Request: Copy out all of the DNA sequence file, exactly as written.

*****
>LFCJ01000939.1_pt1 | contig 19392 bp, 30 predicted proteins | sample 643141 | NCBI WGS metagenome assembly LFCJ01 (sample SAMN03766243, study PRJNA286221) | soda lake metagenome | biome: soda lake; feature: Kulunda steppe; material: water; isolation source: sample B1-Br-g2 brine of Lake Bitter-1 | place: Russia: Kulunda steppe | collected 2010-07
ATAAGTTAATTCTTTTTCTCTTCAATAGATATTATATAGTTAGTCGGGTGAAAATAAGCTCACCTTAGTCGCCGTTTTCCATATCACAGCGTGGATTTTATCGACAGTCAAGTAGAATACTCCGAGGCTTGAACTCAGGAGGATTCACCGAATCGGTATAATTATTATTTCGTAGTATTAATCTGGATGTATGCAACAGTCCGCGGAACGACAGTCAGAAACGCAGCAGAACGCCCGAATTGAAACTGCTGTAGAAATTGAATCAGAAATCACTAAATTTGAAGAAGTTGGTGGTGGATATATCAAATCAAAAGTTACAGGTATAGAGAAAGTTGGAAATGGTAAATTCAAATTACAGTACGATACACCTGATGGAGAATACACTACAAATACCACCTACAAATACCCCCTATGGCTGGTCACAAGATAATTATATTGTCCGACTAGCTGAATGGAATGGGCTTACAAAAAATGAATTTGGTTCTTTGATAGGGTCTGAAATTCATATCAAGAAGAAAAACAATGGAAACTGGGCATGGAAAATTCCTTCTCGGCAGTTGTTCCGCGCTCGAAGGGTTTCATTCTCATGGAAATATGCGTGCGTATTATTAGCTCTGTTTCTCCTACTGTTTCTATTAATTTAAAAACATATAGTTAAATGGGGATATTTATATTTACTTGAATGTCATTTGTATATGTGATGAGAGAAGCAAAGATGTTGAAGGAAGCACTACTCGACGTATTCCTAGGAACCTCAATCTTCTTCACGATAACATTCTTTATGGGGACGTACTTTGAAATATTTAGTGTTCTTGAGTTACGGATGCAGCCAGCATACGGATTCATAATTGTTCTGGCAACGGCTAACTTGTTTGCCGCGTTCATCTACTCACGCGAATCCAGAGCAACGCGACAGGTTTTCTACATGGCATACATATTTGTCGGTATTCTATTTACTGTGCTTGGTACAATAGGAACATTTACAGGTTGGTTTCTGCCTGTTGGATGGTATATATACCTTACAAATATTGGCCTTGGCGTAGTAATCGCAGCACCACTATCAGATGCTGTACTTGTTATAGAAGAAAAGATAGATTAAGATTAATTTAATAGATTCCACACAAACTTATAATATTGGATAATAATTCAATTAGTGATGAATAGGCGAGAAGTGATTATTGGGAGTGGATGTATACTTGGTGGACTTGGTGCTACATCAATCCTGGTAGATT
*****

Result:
>LFCJ01000939.1_pt1 | contig 19392 bp, 30 predicted proteins | sample 643141 | NCBI WGS metagenome assembly LFCJ01 (sample SAMN03766243, study PRJNA286221) | soda lake metagenome | biome: soda lake; feature: Kulunda steppe; material: water; isolation source: sample B1-Br-g2 brine of Lake Bitter-1 | place: Russia: Kulunda steppe | collected 2010-07
ATAAGTTAATTCTTTTTCTCTTCAATAGATATTATATAGTTAGTCGGGTGAAAATAAGCTCACCTTAGTCGCCGTTTTCCATATCACAGCGTGGATTTTATCGACAGTCAAGTAGAATACTCCGAGGCTTGAACTCAGGAGGATTCACCGAATCGGTATAATTATTATTTCGTAGTATTAATCTGGATGTATGCAACAGTCCGCGGAACGACAGTCAGAAACGCAGCAGAACGCCCGAATTGAAACTGCTGTAGAAATTGAATCAGAAATCACTAAATTTGAAGAAGTTGGTGGTGGATATATCAAATCAAAAGTTACAGGTATAGAGAAAGTTGGAAATGGTAAATTCAAATTACAGTACGATACACCTGATGGAGAATACACTACAAATACCACCTACAAATACCCCCTATGGCTGGTCACAAGATAATTATATTGTCCGACTAGCTGAATGGAATGGGCTTACAAAAAATGAATTTGGTTCTTTGATAGGGTCTGAAATTCATATCAAGAAGAAAAACAATGGAAACTGGGCATGGAAAATTCCTTCTCGGCAGTTGTTCCGCGCTCGAAGGGTTTCATTCTCATGGAAATATGCGTGCGTATTATTAGCTCTGTTTCTCCTACTGTTTCTATTAATTTAAAAACATATAGTTAAATGGGGATATTTATATTTACTTGAATGTCATTTGTATATGTGATGAGAGAAGCAAAGATGTTGAAGGAAGCACTACTCGACGTATTCCTAGGAACCTCAATCTTCTTCACGATAACATTCTTTATGGGGACGTACTTTGAAATATTTAGTGTTCTTGAGTTACGGATGCAGCCAGCATACGGATTCATAATTGTTCTGGCAACGGCTAACTTGTTTGCCGCGTTCATCTACTCACGCGAATCCAGAGCAACGCGACAGGTTTTCTACATGGCATACATATTTGTCGGTATTCTATTTACTGTGCTTGGTACAATAGGAACATTTACAGGTTGGTTTCTGCCTGTTGGATGGTATATATACCTTACAAATATTGGCCTTGGCGTAGTAATCGCAGCACCACTATCAGATGCTGTACTTGTTATAGAAGAAAAGATAGATTAAGATTAATTTAATAGATTCCACACAAACTTATAATATTGGATAATAATTCAATTAGTGATGAATAGGCGAGAAGTGATTATTGGGAGTGGATGTATACTTGGTGGACTTGGTGCTACATCAATCCTGGTAGATT